Executive and Director Compensation
Perennially in the spotlight, executive compensation will continue to be a hot topic for directors in 2016. But this year, due to the SEC’s active rulemaking in 2015, directors will have more to fret about than just say-on-pay. Roughly five years after the Dodd-Frank Wall Street Reform and Consumer Protection Act was enacted, the SEC finally adopted the much anticipated CEO pay ratio disclosure rules,i which have already begun stirring the debate on income inequality and exorbitant CEO pay. The SEC also made headway on other Dodd-Frank regulations, including proposed rules on pay-for-performance,ii clawbacksiii and hedging disclosures.iv We highlight below some of the matters that directors should be considering as they craft executive compensation for 2016, particularly in light of the SEC’s recent rulemaking.
Just when companies thought the spotlight on CEO pay could not get any brighter, here come the SEC’s CEO pay ratio disclosure rules. These rules require companies to disclose the annual total compensation of the CEO, the median of the annual total compensation of all employees other than the CEO and the ratio of these two numbers, arguably to give shareholders more context on how a company pays its executives. Although this disclosure does not kick in for most companies until their 2018 proxy statements (relating to compensation for the 2017 fiscal year), companies should not unnecessarily delay consideration of the significant steps that will be required to ensure compliance with the new rule.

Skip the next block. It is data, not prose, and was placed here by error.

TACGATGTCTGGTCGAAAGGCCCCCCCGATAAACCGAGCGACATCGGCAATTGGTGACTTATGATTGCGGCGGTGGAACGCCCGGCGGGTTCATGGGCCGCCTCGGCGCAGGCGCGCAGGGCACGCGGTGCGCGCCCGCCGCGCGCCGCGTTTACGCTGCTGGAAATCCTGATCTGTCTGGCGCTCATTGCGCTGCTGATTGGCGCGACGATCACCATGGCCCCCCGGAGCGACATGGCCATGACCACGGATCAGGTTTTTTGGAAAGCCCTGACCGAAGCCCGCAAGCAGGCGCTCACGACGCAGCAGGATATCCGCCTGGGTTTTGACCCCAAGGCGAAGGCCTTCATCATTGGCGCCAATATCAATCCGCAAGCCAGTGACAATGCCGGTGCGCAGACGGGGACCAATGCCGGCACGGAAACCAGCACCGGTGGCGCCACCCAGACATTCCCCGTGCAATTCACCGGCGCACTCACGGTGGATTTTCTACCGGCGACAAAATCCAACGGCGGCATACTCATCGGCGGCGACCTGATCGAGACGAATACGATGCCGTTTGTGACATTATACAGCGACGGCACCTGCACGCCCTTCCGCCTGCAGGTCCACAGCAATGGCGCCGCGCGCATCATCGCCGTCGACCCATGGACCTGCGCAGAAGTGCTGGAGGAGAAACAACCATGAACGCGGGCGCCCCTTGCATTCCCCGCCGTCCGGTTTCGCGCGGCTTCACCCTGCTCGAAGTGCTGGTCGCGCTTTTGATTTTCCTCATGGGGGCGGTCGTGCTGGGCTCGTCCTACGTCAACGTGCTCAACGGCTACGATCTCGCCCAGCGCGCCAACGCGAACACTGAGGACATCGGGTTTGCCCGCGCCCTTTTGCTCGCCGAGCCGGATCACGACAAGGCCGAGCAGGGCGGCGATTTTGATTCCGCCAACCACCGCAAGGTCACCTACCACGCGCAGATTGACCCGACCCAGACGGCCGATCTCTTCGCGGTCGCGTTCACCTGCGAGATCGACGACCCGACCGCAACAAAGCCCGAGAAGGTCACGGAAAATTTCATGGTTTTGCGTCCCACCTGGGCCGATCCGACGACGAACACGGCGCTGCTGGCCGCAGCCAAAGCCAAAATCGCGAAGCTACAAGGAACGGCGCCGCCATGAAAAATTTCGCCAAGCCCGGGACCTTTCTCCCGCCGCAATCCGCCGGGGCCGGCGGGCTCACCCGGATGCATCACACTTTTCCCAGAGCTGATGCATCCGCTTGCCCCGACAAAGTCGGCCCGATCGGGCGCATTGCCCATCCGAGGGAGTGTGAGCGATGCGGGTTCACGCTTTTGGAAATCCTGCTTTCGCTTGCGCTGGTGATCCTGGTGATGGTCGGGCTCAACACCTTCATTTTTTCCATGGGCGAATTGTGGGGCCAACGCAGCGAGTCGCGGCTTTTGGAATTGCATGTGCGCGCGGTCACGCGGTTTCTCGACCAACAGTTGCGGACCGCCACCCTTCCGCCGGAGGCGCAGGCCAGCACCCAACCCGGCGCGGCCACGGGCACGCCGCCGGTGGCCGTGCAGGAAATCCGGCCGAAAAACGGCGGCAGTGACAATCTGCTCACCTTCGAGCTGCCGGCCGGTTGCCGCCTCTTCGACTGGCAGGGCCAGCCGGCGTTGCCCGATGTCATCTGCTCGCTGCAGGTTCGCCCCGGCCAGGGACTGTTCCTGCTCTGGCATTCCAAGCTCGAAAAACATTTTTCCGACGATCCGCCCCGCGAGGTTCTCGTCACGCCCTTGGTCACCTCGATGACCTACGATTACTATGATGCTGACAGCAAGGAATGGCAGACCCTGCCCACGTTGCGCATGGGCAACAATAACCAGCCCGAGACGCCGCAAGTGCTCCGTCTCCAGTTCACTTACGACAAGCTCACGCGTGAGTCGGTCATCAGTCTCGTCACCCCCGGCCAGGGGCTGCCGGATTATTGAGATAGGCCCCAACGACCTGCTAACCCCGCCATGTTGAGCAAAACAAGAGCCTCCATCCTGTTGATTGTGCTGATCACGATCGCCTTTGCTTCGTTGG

The SEC generously provided companies with certain latitude regarding how the median employee is identified, including allowing statistical sampling of the employee population and providing exemptions for certain non-U.S. employees, as well as flexibility on choosing a testing date. But despite this latitude, compliance with the new rule likely will be burdensome and costly, particularly for large or multinational companies where the information to be collected will be extensive. To take advantage of the flexibility that the rules provide, companies need to determine which methodology will work best for their organizational structure and what assumptions and adjustments will need to be made, whether any non-U.S. employees will be exempt, and also what testing date might be most advantageous.
CEO pay ratios are already making headlines, with Discovery Communications topping the charts at a hefty 1,951-to-1 ratio, and the average CEO earning 204 times the median employee based on a recent study by Glassdoor.v Because pay ratios will attract extensive media coverage, the sooner companies have a grasp of what their pay ratio will look like, the better. Directors need to think about how they will explain the pay disparity between their CEO and employees, including any assumptions or adjustments the company may need to make. Being able to explain why the CEO’s compensation is what it is will be paramount. Not only will this explanation be important for investors, but boards also need to be concerned about how company employees will react to this information. Disclosing the median worker’s salary could create tensions among workers, who will now realize how their salary compares to others, not only within their organization, but with competitors as well. Citing various distinguishing factors, such as the fact that the company employs a significant number of minimum wage employees or that its competitors outsource low-paying positions, may help dispense any unintended rifts within the organization.
With the pay ratio rules center stage, companies should remain mindful of certain other Dodd-Frank rules that the SEC proposed over the past year, which, if adopted in the near future, could very well take effect before the pay ratio rules. Companies need to start planning how they will implement and comply with these rules once adopted: